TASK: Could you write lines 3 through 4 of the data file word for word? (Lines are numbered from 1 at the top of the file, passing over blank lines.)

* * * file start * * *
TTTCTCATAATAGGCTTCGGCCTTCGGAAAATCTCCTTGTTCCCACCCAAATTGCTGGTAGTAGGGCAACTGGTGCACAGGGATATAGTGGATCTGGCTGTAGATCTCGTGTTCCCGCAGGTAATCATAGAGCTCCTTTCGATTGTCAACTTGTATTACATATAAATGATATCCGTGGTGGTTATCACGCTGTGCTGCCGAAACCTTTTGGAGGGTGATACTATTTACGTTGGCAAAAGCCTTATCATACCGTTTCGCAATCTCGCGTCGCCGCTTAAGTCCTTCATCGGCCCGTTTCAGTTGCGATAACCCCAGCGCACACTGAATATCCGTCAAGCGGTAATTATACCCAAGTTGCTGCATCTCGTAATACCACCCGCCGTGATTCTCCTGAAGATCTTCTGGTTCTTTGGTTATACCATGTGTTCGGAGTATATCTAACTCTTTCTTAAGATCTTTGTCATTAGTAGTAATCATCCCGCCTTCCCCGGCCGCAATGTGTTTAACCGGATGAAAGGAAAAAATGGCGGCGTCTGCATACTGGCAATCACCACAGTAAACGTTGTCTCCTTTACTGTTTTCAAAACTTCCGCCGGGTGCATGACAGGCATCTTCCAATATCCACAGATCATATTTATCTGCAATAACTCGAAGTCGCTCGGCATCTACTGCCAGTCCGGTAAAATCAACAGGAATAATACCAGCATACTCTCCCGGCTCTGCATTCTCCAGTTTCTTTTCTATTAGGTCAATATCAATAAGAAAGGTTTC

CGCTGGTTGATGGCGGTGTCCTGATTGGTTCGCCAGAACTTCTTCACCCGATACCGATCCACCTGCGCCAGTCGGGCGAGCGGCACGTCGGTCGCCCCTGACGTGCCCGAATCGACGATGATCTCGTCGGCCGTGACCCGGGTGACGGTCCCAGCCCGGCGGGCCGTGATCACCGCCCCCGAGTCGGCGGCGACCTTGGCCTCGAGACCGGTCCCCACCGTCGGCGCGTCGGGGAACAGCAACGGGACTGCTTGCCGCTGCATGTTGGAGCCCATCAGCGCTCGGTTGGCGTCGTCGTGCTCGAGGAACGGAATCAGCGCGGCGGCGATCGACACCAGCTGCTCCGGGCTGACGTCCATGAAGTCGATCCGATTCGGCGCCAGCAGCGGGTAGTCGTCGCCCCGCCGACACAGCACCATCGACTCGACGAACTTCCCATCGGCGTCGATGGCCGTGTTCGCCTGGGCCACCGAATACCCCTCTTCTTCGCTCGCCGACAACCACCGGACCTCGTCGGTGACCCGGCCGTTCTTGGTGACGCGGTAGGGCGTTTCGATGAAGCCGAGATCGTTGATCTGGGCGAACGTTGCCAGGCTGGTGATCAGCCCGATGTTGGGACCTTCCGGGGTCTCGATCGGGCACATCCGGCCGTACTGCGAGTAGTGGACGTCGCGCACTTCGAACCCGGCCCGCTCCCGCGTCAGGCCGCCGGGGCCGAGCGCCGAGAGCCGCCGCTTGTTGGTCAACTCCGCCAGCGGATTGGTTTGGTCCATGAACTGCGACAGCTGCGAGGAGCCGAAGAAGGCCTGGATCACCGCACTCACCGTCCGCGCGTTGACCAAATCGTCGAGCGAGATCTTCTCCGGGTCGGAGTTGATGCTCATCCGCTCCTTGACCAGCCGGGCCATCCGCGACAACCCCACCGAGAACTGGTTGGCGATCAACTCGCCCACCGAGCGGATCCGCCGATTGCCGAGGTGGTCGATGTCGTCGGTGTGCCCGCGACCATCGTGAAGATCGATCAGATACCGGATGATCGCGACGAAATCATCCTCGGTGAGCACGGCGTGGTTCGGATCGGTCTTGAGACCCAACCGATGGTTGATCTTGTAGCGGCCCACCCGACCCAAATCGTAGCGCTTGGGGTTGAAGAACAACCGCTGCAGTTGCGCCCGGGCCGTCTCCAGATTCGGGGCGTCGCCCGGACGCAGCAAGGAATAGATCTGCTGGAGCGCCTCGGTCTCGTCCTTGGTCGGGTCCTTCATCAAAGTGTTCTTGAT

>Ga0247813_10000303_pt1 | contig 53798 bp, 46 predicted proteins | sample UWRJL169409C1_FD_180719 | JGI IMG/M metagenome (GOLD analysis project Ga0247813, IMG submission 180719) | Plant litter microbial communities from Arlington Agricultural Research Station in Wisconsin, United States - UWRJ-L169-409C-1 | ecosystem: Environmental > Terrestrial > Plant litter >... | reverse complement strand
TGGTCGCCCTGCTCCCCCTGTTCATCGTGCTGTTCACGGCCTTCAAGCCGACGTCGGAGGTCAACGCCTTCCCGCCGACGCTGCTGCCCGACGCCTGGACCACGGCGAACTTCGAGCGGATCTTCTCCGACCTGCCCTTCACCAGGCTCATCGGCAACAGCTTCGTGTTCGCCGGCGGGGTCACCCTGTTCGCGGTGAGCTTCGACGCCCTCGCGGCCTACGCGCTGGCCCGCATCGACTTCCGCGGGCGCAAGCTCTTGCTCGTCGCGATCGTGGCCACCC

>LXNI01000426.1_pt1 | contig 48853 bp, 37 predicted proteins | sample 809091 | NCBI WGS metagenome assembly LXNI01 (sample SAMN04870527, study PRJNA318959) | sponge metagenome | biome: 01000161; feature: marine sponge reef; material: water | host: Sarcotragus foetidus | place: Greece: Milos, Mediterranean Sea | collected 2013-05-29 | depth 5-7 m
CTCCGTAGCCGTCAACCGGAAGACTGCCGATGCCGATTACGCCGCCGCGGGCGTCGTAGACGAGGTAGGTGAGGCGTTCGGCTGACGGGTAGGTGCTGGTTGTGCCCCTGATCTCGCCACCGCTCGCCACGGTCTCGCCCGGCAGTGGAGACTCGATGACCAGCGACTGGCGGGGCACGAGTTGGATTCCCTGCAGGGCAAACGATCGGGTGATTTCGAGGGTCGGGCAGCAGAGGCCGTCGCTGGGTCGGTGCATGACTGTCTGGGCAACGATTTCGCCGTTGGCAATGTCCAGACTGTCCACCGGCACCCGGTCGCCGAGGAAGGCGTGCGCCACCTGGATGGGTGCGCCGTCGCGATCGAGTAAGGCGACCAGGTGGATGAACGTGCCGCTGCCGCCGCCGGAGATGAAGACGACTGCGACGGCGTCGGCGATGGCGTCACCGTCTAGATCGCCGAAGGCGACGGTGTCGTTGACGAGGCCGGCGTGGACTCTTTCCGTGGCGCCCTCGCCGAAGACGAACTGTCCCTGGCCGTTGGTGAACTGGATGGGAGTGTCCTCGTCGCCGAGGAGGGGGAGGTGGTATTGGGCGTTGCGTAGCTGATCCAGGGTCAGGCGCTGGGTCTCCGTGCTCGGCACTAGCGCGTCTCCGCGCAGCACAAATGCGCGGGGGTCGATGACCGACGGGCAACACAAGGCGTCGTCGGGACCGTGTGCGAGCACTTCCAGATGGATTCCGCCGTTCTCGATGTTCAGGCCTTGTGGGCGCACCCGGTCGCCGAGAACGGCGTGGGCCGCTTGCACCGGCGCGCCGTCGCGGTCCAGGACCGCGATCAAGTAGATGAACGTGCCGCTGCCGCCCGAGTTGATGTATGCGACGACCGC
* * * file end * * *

>Ga0247813_10000303_pt1 | contig 53798 bp, 46 predicted proteins | sample UWRJL169409C1_FD_180719 | JGI IMG/M metagenome (GOLD analysis project Ga0247813, IMG submission 180719) | Plant litter microbial communities from Arlington Agricultural Research Station in Wisconsin, United States - UWRJ-L169-409C-1 | ecosystem: Environmental > Terrestrial > Plant litter >... | reverse complement strand
TGGTCGCCCTGCTCCCCCTGTTCATCGTGCTGTTCACGGCCTTCAAGCCGACGTCGGAGGTCAACGCCTTCCCGCCGACGCTGCTGCCCGACGCCTGGACCACGGCGAACTTCGAGCGGATCTTCTCCGACCTGCCCTTCACCAGGCTCATCGGCAACAGCTTCGTGTTCGCCGGCGGGGTCACCCTGTTCGCGGTGAGCTTCGACGCCCTCGCGGCCTACGCGCTGGCCCGCATCGACTTCCGCGGGCGCAAGCTCTTGCTCGTCGCGATCGTGGCCACCC